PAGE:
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The trend in high tech manufacturing in the US is particularly disturbing. It's a low margin sector, and corporations are continually moving their manufacturing operations to cost-advantageous Asia. US workers in this area are not only unprodected by law (or lack of it) but are also generally not unionized, and companies are taking advangate of the lack of employment restrictions in this courntry.
This sector has been America's last bastion for manufacturing dominance, necisistated by the desire to keep high tech IP under tight wraps. Recently, regulations preventing this IP from being outsourced to China have been relaxed, and even companies like Intel which are very protective of their IP are opening new factories there that will manufacture microprocessors far more advanced than anything made in China to date. This is bad news for Oregon, one of Intel's largest manufacturing sites.
Applied Materials, the US's largest supplier of equipent to the semiconductor and solar industries has announced intentions to move US manufacturing to Singapore. Additionally, they continue to build new plants in China and Germany, where most of their solar customers reside. The governments of both China and Germany offer subsidies to companies and individuals who install solar panels, something not offered in the US, hence the lack of domestic customers for manufacturing equipment.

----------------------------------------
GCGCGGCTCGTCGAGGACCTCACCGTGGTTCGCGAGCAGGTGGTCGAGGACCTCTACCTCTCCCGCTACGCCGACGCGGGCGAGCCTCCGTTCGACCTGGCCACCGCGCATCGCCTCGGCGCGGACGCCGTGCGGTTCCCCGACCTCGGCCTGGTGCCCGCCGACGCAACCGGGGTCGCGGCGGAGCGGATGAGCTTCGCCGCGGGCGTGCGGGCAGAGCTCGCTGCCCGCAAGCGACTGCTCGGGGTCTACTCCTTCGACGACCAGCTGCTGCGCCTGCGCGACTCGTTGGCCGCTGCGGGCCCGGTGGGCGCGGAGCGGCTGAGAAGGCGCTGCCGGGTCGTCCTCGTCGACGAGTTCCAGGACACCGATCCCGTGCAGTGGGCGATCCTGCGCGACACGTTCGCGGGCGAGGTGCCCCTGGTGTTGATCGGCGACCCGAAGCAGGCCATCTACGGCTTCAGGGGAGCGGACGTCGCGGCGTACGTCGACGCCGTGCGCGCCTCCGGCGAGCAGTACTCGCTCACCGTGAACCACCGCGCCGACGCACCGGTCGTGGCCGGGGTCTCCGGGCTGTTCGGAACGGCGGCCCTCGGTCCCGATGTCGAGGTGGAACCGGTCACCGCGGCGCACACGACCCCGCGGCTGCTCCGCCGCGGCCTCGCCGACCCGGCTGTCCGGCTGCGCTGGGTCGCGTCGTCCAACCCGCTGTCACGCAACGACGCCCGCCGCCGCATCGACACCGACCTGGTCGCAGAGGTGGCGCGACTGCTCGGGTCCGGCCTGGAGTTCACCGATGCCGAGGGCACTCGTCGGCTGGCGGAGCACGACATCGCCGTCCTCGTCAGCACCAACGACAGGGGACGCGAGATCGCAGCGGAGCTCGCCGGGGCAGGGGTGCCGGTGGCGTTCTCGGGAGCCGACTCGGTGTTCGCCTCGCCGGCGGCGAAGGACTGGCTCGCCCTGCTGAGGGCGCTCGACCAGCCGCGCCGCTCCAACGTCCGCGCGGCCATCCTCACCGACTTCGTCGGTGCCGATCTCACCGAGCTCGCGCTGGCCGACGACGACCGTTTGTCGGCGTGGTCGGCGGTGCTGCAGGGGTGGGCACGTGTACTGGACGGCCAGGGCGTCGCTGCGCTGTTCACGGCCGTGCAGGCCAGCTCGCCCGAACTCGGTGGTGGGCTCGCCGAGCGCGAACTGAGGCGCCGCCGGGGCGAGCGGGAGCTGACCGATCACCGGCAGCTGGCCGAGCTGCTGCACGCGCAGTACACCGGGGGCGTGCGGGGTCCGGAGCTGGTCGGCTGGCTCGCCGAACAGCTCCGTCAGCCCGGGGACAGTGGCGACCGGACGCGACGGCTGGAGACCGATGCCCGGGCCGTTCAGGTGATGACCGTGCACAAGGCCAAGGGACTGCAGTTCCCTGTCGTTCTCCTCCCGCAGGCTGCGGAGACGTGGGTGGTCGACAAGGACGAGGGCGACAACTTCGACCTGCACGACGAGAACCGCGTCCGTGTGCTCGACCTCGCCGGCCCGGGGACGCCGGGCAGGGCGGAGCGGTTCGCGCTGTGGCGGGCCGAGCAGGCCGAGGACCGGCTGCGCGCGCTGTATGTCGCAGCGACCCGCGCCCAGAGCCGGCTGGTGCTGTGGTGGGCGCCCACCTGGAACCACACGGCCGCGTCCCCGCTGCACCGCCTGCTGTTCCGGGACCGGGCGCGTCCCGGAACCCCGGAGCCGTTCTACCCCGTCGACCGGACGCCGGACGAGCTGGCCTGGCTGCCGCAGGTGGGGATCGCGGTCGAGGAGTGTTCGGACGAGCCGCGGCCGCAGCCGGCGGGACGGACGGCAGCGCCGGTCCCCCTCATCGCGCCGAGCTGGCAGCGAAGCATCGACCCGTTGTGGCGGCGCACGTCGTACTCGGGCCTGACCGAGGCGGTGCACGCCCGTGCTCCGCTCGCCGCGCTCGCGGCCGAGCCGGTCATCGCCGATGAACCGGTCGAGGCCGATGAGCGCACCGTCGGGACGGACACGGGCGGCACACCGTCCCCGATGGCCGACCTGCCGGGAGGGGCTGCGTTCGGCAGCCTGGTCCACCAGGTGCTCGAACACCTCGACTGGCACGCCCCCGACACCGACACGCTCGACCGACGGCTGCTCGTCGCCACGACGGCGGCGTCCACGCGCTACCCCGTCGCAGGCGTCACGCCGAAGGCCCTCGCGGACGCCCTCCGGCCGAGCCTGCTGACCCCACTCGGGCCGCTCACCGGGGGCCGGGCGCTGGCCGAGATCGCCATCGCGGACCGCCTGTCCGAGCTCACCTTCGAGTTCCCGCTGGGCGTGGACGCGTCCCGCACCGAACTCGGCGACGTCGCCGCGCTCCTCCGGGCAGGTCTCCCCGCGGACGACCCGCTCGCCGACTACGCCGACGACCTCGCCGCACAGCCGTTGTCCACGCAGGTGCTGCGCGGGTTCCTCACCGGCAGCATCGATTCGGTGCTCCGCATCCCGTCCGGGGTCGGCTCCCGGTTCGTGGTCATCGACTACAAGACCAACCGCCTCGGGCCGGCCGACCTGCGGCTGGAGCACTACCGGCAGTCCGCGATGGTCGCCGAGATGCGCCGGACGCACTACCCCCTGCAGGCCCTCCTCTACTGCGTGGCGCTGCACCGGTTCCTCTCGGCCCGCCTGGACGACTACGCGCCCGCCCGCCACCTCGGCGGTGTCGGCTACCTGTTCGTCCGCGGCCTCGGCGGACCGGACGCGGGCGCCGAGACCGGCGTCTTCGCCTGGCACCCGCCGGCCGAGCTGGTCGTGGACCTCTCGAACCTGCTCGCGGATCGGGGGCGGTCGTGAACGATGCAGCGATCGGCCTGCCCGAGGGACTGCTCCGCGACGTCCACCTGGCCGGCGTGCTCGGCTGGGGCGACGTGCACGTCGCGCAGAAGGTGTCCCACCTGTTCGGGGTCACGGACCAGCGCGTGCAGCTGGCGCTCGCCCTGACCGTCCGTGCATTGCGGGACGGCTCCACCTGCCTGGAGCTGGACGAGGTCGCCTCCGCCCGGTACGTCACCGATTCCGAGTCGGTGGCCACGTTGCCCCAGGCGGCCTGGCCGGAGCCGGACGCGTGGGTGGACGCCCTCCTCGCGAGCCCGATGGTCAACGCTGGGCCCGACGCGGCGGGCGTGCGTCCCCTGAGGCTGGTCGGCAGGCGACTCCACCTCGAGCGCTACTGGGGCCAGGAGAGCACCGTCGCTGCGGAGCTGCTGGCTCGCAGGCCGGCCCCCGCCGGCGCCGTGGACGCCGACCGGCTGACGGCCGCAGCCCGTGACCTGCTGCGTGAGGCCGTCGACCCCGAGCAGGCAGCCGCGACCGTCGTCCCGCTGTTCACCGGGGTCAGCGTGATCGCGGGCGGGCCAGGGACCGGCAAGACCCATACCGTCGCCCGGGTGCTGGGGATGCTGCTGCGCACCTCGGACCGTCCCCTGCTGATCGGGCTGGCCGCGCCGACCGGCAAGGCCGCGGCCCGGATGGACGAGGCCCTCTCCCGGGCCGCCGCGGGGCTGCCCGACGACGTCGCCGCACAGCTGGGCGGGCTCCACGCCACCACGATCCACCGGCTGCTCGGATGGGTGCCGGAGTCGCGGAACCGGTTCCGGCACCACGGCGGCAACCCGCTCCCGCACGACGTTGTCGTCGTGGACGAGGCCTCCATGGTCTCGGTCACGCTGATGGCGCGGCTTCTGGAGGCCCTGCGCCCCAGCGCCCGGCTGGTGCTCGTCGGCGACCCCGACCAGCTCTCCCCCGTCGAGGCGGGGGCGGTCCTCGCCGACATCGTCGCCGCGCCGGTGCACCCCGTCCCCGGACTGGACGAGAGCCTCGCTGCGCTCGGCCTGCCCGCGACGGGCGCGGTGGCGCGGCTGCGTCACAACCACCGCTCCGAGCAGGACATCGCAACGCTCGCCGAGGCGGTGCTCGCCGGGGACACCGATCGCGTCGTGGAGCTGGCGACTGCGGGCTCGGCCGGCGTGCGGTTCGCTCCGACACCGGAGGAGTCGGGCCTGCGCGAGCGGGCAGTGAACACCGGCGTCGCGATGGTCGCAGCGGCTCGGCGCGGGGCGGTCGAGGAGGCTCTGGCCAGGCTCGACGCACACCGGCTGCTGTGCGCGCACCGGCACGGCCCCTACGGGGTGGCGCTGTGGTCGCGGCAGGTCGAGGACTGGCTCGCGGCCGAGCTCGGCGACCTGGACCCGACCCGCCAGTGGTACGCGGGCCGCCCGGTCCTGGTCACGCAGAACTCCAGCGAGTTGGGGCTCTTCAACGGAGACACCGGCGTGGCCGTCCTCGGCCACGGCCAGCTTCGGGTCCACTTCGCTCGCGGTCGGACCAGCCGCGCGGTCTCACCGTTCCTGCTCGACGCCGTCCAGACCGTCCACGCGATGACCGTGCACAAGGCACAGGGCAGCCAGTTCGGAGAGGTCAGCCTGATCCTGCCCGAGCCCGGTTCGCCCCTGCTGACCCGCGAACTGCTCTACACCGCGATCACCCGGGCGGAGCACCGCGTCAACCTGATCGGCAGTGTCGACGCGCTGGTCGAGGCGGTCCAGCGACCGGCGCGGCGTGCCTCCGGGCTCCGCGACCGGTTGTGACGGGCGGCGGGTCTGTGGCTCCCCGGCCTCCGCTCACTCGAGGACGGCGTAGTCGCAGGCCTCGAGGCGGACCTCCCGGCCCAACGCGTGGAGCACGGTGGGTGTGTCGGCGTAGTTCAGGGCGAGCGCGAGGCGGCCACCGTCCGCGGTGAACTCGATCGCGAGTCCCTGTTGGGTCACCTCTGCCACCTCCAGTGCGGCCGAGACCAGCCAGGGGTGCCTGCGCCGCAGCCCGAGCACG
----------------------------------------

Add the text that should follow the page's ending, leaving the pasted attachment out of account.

So what is the fate of the US engineering and technology professions as we become more and more of a country that produces no hard goods? If we don't make anything here, we don't need factory workers, and then we also don't need to design anything here, so we no longer need engineers.
There are two engineering sectors that are safe for the time being: the military contractors and infrastructure. As long as we still want our military developments to be top secret (and we still deem cranking out weapons systems a high priority) and as long as it's still cheaper to build bridges and highways here than to make them elsewhere and import them, these jobs will be safe.
Barring swift government intervention, I don't see the high tech sector turning around anytime soon. It may be a very long time before those 1996 employment numbers are attained again.
posted 3 years, 8 months ago
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